Valentine's Day {RECIPE}


Sometimes we finish each other's sandwiches. (That's a Frozen quote.) Sentences, sandwiches, and strawberries. We have a lot of things that we share, romantic and ordinary.

When Valentine's Day comes, we plan to make it a day without expectations. Such consumerist obligatory gifts like roses, chocolates, and jewelry--- those are not required. (He does this anyway, and in his words, the man is supposed to give the woman gifts.) However, he's given me pearls, jewels, books, chocolates, a love song dedication on the radio, and many romantic dinners out in the finest restaurants. One year he actually handmade chocolates which I secreted away in the freezer. Every once in awhile when I needed a taste, I knew they were there: dark pieces of decadent, frozen chocolate handmade by my love.

There was the Valentine's Day two years ago when we went on a picnic. The weather that day was beautiful as we snuck into a botanical garden with our straw basket full of sandwiches, sliced cucumbers, chips, hummus, crackers, and a split bottle of Veuve Clicquot champagne.

I didn't know how much I needed this, he sighed in deep relaxation. Staring up into the sky, I saw his face soften, as he watched the clouds drift in cottony shapes along the blue expanse, billowing clouds like a Maxfield Parrish painting. We gazed at the sky and into each other's eyes. I drank most of our split bottle, as I'd encouraged him to drink less--- he was quite a lush before we met and I wasn't having it--- somehow that gave me the satisfaction of knowing he was happier. If he just needed the fresh air, the blue sky, and a picnic blanket (and me, of course) then it was the best gift. After our romantic picnic, we went for noodles and tea. He dedicated a love song to me and it played on the radio as we drove home in the moonlight. He gave me a long strand of the palest pink pearls once we arrived home.

This Valentine's weekend he had to work in Chinatown during the Chinese New Year celebration as the Master of Ceremonies for the culinary stage, while I wandered around with my youngest daughter, taking photographs and videos of anything that particularly caught my eye. Admiring the nuances of Los Angeles' Chinatown steeped in history, observing the passage of time, including personal histories: the place where I'd shop for tea when I lived in a downtown loft before anyone decided it was hip to live in a concrete and brick warehouse without air conditioning or heating. My former loft was conveniently located to Chinatown, so certain places remind me of how we were before we knew each other.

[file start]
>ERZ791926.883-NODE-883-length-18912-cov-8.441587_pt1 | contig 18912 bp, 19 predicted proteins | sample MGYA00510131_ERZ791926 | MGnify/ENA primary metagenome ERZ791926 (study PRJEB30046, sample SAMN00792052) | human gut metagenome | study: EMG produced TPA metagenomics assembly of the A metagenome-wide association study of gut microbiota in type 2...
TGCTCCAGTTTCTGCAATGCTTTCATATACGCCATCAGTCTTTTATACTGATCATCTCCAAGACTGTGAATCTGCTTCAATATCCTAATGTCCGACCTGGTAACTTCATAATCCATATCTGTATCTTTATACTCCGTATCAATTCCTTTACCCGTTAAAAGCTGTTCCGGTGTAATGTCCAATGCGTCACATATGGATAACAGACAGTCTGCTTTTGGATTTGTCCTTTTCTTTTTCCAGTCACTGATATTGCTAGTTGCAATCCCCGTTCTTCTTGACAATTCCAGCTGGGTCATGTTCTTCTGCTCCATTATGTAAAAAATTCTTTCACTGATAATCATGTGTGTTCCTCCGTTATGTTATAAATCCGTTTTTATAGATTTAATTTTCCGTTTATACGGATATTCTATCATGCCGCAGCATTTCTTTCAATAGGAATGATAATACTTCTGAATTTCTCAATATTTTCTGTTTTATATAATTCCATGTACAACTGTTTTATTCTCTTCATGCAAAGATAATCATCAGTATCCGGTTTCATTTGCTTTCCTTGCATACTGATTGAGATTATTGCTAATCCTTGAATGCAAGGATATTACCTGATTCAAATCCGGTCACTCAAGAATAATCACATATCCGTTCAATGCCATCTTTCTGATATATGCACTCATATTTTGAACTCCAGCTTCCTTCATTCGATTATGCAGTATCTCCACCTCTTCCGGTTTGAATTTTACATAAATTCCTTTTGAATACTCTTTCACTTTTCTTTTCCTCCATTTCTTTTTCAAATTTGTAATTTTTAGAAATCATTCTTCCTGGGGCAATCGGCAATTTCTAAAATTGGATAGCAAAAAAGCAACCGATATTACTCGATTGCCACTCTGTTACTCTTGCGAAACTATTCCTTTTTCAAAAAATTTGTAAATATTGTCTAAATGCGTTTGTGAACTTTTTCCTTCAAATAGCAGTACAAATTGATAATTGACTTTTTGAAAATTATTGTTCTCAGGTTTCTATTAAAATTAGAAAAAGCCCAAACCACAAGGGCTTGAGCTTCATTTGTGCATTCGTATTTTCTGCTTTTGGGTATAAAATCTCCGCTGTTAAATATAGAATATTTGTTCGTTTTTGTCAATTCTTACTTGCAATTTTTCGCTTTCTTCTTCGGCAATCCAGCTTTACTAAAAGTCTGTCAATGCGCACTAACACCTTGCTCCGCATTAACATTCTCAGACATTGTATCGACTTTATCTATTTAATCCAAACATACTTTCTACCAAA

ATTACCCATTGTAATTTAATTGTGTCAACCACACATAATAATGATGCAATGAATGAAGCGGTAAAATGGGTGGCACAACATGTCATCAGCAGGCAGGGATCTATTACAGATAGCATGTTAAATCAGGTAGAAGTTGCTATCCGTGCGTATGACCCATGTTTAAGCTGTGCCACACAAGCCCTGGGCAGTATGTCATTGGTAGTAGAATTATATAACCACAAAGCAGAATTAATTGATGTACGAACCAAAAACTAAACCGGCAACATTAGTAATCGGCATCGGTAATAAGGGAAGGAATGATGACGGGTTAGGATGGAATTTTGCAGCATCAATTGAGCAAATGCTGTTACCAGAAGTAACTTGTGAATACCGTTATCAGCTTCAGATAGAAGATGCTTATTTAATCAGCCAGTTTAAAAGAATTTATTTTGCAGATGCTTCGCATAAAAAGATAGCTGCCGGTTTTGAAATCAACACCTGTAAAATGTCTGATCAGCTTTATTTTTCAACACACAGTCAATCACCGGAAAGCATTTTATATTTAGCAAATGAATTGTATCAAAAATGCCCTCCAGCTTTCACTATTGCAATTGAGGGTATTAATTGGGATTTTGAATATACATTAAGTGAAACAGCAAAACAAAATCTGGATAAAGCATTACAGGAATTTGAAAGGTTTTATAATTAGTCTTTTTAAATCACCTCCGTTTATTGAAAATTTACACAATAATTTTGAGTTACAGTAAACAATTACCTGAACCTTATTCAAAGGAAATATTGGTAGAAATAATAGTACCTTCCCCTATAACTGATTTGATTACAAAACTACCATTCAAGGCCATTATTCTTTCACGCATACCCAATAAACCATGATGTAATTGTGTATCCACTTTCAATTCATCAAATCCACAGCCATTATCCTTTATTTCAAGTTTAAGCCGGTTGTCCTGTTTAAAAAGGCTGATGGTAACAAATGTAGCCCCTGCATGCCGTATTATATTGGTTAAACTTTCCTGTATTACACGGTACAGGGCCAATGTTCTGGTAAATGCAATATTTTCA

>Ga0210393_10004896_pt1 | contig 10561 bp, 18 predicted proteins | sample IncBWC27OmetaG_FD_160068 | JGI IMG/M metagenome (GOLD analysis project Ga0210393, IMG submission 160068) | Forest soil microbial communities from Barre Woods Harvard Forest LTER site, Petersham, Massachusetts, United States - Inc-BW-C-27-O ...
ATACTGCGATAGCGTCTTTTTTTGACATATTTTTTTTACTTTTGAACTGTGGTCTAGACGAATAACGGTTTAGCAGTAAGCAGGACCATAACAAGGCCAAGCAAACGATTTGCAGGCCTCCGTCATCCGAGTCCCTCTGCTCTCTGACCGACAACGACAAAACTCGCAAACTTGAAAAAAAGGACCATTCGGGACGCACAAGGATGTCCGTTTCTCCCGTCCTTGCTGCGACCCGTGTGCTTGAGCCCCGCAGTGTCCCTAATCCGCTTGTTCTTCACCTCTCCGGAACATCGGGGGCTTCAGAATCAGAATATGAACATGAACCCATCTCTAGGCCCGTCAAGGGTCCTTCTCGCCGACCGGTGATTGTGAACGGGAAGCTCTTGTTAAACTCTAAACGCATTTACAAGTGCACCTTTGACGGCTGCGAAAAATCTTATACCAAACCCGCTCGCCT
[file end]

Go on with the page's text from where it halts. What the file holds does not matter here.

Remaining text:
There was the time I went to Yang Chow by myself on Valentine's Day. It was raining. I slurped up a bowl of sesame noodles and drank down a glass of plum wine. I was exhausted from a long day of work and craved noodles. The plum wine wasn't very good, too syrupy sweet, but during that time in my life, I didn't know much about wine, and it sounded like a good idea. I was alone that year, it wasn't as memorable, except the desire for noodles and the cloyingly sweet wine. (The noodles on the other hand, were marvelous.)

When I was ten, I insisted on buying fuchsia pink "kung fu" slippers with an embroidered satin Chinese jacket to match. Chinatown was fairly close to the neighborhood where I grew up, in the hills of Los Feliz. I loved that jacket and those slippers, the bright pink fuchsia color, and the feeling of being a part of Chinatown.